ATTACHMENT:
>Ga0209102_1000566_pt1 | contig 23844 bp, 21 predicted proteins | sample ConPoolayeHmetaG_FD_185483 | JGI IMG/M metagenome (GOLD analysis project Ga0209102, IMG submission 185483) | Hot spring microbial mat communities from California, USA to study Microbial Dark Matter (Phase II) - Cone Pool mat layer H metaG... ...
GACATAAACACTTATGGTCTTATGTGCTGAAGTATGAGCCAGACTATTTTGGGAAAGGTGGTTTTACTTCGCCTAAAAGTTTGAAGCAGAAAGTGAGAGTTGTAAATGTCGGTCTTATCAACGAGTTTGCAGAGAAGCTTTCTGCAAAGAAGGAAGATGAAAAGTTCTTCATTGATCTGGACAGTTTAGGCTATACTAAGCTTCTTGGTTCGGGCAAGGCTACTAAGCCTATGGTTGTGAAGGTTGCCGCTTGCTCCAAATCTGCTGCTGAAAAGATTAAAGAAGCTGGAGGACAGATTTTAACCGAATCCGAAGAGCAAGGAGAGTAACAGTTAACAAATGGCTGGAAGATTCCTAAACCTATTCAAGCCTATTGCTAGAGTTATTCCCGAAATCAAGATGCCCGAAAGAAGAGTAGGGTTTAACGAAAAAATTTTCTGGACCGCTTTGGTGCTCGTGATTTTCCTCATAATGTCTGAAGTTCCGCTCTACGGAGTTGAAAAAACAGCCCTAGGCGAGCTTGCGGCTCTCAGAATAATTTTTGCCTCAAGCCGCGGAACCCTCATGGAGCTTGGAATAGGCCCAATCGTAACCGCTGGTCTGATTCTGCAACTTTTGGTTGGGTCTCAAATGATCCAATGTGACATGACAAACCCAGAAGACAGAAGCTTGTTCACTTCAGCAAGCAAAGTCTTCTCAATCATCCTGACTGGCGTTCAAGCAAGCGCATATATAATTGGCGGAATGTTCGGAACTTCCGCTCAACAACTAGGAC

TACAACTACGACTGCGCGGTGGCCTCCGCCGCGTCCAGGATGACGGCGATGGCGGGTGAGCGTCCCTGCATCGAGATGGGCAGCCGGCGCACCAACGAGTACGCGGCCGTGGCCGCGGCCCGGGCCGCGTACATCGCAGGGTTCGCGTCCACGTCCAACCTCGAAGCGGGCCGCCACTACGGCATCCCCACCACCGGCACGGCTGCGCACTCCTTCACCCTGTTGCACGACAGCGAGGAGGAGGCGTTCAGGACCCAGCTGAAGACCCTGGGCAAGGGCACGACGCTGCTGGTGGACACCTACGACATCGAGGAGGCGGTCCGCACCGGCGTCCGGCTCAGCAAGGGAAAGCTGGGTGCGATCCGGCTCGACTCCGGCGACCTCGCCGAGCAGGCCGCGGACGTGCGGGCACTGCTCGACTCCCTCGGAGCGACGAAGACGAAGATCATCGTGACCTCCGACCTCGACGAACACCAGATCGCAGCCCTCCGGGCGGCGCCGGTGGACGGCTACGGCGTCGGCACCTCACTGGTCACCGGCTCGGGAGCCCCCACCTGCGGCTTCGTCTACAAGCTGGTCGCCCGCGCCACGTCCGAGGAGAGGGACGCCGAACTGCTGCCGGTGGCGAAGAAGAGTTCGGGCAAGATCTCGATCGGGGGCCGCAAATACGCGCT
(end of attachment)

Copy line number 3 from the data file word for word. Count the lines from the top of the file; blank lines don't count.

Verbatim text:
TACAACTACGACTGCGCGGTGGCCTCCGCCGCGTCCAGGATGACGGCGATGGCGGGTGAGCGTCCCTGCATCGAGATGGGCAGCCGGCGCACCAACGAGTACGCGGCCGTGGCCGCGGCCCGGGCCGCGTACATCGCAGGGTTCGCGTCCACGTCCAACCTCGAAGCGGGCCGCCACTACGGCATCCCCACCACCGGCACGGCTGCGCACTCCTTCACCCTGTTGCACGACAGCGAGGAGGAGGCGTTCAGGACCCAGCTGAAGACCCTGGGCAAGGGCACGACGCTGCTGGTGGACACCTACGACATCGAGGAGGCGGTCCGCACCGGCGTCCGGCTCAGCAAGGGAAAGCTGGGTGCGATCCGGCTCGACTCCGGCGACCTCGCCGAGCAGGCCGCGGACGTGCGGGCACTGCTCGACTCCCTCGGAGCGACGAAGACGAAGATCATCGTGACCTCCGACCTCGACGAACACCAGATCGCAGCCCTCCGGGCGGCGCCGGTGGACGGCTACGGCGTCGGCACCTCACTGGTCACCGGCTCGGGAGCCCCCACCTGCGGCTTCGTCTACAAGCTGGTCGCCCGCGCCACGTCCGAGGAGAGGGACGCCGAACTGCTGCCGGTGGCGAAGAAGAGTTCGGGCAAGATCTCGATCGGGGGCCGCAAATACGCGCT